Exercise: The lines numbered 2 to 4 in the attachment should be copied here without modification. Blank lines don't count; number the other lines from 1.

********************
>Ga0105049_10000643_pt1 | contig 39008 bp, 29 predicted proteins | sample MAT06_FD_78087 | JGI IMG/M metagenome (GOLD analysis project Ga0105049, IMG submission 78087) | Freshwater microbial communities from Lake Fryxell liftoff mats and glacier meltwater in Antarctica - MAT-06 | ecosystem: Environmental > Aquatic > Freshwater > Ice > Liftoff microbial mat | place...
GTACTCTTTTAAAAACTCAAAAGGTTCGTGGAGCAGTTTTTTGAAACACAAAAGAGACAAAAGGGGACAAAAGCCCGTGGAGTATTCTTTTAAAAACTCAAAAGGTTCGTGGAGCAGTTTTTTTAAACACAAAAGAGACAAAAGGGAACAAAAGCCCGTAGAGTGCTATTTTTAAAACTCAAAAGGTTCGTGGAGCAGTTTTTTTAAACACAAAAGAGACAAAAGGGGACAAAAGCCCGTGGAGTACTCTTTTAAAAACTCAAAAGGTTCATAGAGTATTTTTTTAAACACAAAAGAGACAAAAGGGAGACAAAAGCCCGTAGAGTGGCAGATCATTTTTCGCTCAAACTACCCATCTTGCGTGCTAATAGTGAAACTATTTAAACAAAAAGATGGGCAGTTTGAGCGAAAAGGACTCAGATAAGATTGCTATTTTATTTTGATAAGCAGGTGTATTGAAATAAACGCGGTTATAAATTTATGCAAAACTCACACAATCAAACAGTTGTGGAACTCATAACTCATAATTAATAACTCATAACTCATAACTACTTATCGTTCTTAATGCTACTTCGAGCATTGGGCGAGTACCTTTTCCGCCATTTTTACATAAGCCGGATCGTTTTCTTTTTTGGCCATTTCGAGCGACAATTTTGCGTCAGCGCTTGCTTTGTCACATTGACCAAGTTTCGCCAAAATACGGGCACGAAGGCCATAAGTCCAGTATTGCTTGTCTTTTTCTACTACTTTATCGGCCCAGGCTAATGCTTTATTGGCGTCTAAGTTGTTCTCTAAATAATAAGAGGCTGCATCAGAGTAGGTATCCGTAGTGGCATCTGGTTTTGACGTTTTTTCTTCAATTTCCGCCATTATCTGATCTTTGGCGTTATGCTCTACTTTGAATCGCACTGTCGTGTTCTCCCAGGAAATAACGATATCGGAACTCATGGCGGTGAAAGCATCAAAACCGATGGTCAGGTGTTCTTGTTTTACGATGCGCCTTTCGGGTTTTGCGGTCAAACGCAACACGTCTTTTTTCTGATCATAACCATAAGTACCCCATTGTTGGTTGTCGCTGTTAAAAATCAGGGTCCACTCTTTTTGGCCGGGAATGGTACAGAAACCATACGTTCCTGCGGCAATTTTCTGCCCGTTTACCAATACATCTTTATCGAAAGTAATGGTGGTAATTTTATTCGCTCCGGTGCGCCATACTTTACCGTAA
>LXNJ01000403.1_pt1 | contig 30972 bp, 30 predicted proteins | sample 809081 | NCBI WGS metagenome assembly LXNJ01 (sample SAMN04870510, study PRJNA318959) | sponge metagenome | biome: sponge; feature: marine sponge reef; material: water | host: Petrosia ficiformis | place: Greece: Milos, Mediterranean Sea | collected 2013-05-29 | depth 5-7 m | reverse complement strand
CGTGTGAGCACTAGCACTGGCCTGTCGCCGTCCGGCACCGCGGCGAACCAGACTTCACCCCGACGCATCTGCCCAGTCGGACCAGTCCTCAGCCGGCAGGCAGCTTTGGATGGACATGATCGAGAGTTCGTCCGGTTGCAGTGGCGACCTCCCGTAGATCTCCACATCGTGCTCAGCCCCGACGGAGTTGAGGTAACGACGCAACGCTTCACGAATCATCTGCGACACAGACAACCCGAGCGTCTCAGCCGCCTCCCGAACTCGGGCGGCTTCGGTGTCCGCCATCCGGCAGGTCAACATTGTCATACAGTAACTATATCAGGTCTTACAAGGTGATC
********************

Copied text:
GTACTCTTTTAAAAACTCAAAAGGTTCGTGGAGCAGTTTTTTGAAACACAAAAGAGACAAAAGGGGACAAAAGCCCGTGGAGTATTCTTTTAAAAACTCAAAAGGTTCGTGGAGCAGTTTTTTTAAACACAAAAGAGACAAAAGGGAACAAAAGCCCGTAGAGTGCTATTTTTAAAACTCAAAAGGTTCGTGGAGCAGTTTTTTTAAACACAAAAGAGACAAAAGGGGACAAAAGCCCGTGGAGTACTCTTTTAAAAACTCAAAAGGTTCATAGAGTATTTTTTTAAACACAAAAGAGACAAAAGGGAGACAAAAGCCCGTAGAGTGGCAGATCATTTTTCGCTCAAACTACCCATCTTGCGTGCTAATAGTGAAACTATTTAAACAAAAAGATGGGCAGTTTGAGCGAAAAGGACTCAGATAAGATTGCTATTTTATTTTGATAAGCAGGTGTATTGAAATAAACGCGGTTATAAATTTATGCAAAACTCACACAATCAAACAGTTGTGGAACTCATAACTCATAATTAATAACTCATAACTCATAACTACTTATCGTTCTTAATGCTACTTCGAGCATTGGGCGAGTACCTTTTCCGCCATTTTTACATAAGCCGGATCGTTTTCTTTTTTGGCCATTTCGAGCGACAATTTTGCGTCAGCGCTTGCTTTGTCACATTGACCAAGTTTCGCCAAAATACGGGCACGAAGGCCATAAGTCCAGTATTGCTTGTCTTTTTCTACTACTTTATCGGCCCAGGCTAATGCTTTATTGGCGTCTAAGTTGTTCTCTAAATAATAAGAGGCTGCATCAGAGTAGGTATCCGTAGTGGCATCTGGTTTTGACGTTTTTTCTTCAATTTCCGCCATTATCTGATCTTTGGCGTTATGCTCTACTTTGAATCGCACTGTCGTGTTCTCCCAGGAAATAACGATATCGGAACTCATGGCGGTGAAAGCATCAAAACCGATGGTCAGGTGTTCTTGTTTTACGATGCGCCTTTCGGGTTTTGCGGTCAAACGCAACACGTCTTTTTTCTGATCATAACCATAAGTACCCCATTGTTGGTTGTCGCTGTTAAAAATCAGGGTCCACTCTTTTTGGCCGGGAATGGTACAGAAACCATACGTTCCTGCGGCAATTTTCTGCCCGTTTACCAATACATCTTTATCGAAAGTAATGGTGGTAATTTTATTCGCTCCGGTGCGCCATACTTTACCGTAA
>LXNJ01000403.1_pt1 | contig 30972 bp, 30 predicted proteins | sample 809081 | NCBI WGS metagenome assembly LXNJ01 (sample SAMN04870510, study PRJNA318959) | sponge metagenome | biome: sponge; feature: marine sponge reef; material: water | host: Petrosia ficiformis | place: Greece: Milos, Mediterranean Sea | collected 2013-05-29 | depth 5-7 m | reverse complement strand
CGTGTGAGCACTAGCACTGGCCTGTCGCCGTCCGGCACCGCGGCGAACCAGACTTCACCCCGACGCATCTGCCCAGTCGGACCAGTCCTCAGCCGGCAGGCAGCTTTGGATGGACATGATCGAGAGTTCGTCCGGTTGCAGTGGCGACCTCCCGTAGATCTCCACATCGTGCTCAGCCCCGACGGAGTTGAGGTAACGACGCAACGCTTCACGAATCATCTGCGACACAGACAACCCGAGCGTCTCAGCCGCCTCCCGAACTCGGGCGGCTTCGGTGTCCGCCATCCGGCAGGTCAACATTGTCATACAGTAACTATATCAGGTCTTACAAGGTGATC